Katrina & Beyond

New Orleans Levee Breaks Repaired, Pumping Begins

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In New Orleans, the U.S. Army Corps of Engineers closes breaks in both the London Avenue Canal and the 17th Street Canal. Engineers are now pumping water from the flooded city back into Lake Ponchartrain. Now engineers face one of the grimmest realities of Hurricane Katrina's aftermath, helping to collect the dead.


This is MORNING EDITION from NPR News. I'm Renee Montagne.

In New Orleans, the US Army Corps of Engineers announced yesterday that it had closed breaches in both the London Avenue Canal and the 17th Street Canal. Engineers are now pumping water from the flooded city back into Lake Pontchartrain. They are still working to fix the city's pumping stations.

Colonel RICHARD WAGENAAR (District Commander, Army Corps of Engineers): There's 22 major pumping stations in the entire city. We're trying to track all of those, get a status on them, and get them all operational.

MONTAGNE: That's Colonel Richard Wagenaar, the district commander of the Corps of Engineers in New Orleans. He says his team installed the auxiliary pump, which is drawing water out of the city, because it will be awhile before New Orleans is dry.

Col. WAGENAAR: I'm sure there are going to be certain areas in the city that are extremely low or that were severely damaged, where businesses will not be able to operate for three to six months, at least.

MONTAGNE: Even then, Colonel Wagenaar says, the focus will shift to fixing the infrastructure that failed to protect New Orleans from flooding.

Col. WAGENAAR: Probably we will be working anywhere from one to two years to address the drainage systems. Why did the walls not support the design that was out there? Just a lot of work that would prevent this in the future.

MONTAGNE: In the meantime, engineers face one of the grimmest tasks in the aftermath of Hurricane Katrina: helping to collect the dead.

Col. WAGENAAR: Although it's somewhat sad, as this water moves towards the pump houses, bodies that have not been recovered may end up moving towards the pump houses. And we are coordinating with sewer and water boards to have police officers and search-and-rescue elements near the major filtering screens in the event that there's a body that must be recovered.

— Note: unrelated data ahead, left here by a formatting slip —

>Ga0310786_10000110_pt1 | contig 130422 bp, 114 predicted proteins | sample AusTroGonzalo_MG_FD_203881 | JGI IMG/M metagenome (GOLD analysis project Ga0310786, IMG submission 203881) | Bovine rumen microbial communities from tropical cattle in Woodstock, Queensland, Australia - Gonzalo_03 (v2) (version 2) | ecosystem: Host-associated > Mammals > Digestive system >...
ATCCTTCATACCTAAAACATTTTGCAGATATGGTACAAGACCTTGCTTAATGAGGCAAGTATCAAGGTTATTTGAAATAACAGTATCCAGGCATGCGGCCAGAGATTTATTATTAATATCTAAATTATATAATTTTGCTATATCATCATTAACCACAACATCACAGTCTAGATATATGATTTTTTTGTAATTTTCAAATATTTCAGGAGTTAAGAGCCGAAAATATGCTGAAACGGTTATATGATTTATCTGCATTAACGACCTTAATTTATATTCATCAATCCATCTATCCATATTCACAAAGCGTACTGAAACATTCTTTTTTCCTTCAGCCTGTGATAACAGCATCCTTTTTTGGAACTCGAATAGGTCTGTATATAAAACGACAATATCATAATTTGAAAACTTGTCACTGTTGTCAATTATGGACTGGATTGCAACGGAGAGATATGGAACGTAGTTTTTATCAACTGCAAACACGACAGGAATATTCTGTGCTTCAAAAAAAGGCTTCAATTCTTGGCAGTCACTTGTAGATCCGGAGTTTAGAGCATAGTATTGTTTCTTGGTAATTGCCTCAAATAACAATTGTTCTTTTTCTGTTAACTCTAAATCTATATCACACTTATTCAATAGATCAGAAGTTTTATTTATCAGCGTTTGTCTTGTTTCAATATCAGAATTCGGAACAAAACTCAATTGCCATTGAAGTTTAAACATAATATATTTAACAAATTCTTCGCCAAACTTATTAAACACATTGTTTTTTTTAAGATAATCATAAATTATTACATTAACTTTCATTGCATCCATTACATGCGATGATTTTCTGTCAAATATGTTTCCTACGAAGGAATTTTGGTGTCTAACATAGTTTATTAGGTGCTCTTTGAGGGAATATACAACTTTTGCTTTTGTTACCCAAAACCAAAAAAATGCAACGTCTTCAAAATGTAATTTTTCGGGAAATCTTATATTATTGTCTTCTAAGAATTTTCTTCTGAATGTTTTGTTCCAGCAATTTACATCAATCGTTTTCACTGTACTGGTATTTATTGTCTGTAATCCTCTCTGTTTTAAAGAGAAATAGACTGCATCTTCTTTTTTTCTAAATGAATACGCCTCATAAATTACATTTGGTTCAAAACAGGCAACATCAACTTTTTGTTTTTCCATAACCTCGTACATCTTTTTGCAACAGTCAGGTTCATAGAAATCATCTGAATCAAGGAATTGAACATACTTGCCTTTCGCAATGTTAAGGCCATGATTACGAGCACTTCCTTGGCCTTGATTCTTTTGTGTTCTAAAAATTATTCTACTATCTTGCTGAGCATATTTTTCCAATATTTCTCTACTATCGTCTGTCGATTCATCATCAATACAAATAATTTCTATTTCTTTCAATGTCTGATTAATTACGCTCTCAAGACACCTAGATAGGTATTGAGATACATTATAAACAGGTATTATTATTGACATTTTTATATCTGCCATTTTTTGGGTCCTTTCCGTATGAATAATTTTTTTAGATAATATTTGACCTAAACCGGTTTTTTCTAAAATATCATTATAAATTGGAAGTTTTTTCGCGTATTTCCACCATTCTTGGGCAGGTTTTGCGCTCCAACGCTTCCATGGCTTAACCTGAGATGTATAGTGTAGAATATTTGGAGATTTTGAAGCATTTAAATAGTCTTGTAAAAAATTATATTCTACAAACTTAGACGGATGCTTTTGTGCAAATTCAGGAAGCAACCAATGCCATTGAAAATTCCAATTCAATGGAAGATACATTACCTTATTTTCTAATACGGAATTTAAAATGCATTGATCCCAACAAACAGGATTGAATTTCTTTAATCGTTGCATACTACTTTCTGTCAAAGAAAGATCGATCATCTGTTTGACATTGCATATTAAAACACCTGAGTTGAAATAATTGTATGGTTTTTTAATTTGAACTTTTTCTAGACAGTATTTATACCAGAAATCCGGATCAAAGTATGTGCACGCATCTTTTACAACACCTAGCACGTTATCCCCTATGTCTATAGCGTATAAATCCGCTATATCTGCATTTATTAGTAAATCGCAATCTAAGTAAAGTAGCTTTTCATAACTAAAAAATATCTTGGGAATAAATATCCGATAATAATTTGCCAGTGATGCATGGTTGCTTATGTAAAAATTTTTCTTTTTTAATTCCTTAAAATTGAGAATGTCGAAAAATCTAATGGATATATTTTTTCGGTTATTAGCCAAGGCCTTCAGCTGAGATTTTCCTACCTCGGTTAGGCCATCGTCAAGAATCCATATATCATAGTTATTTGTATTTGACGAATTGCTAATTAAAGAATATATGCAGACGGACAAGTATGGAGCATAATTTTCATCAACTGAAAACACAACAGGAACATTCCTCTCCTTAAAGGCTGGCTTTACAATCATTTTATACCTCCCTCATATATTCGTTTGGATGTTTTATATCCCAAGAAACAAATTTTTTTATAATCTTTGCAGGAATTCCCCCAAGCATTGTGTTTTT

MONTAGNE: Throughout the crisis, Colonel Wagenaar says his team has not flinched from doing its job, despite some great losses of their own.

Col. WAGENAAR: I have people in my district that have lost everything and have been working for the last week, 24 hours a day, with their families living in motels or having been evacuated, to try and repair a project that was probably one of the most challenging projects we've ever undertaken.

MONTAGNE: Colonel Richard Wagenaar is district commander of the US Army Corps of Engineers in New Orleans.

After visiting Louisiana and Mississippi yesterday, President Bush is calling for a "tidal wave of compassion for hurricane victims." Today, he is discussing relief efforts with his Cabinet, charity groups and lawmakers and he'll make an appeal for schools to accept young evacuees.

The federal response to Hurricane Katrina has drawn criticism from many as too little too late. Earlier this morning, Massachusetts Senator Ted Kennedy joined the chorus of voices criticizing the Federal Emergency Management Agency. In an interview with NPR, he called for Michael Brown to be relieved of his responsibilities as the head of FEMA.

Senator TED KENNEDY (Democrat, Massachusetts): At some time, people have to have accountability. I mean, they're supposed to be--they're part of Homeland Security. Wonder if this had been an al-Qaeda strike. They had four days notice and they couldn't handle it. And I think that this has been an absolute disaster.

MONTAGNE: President Bush has defended FEMA and Michael Brown.

Senator Kennedy also joined other Democrats who are calling for FEMA to be broken out of the Homeland Security Department and returned to its former role as an independent Cabinet-level entity.

And in New Orleans, after struggling to get crime under control, police are dealing with a new issue--where to put the people they've arrested. The jails in New Orleans are flooded and prisoners have been moved to a holding facility set up at the city's bus and train terminal.

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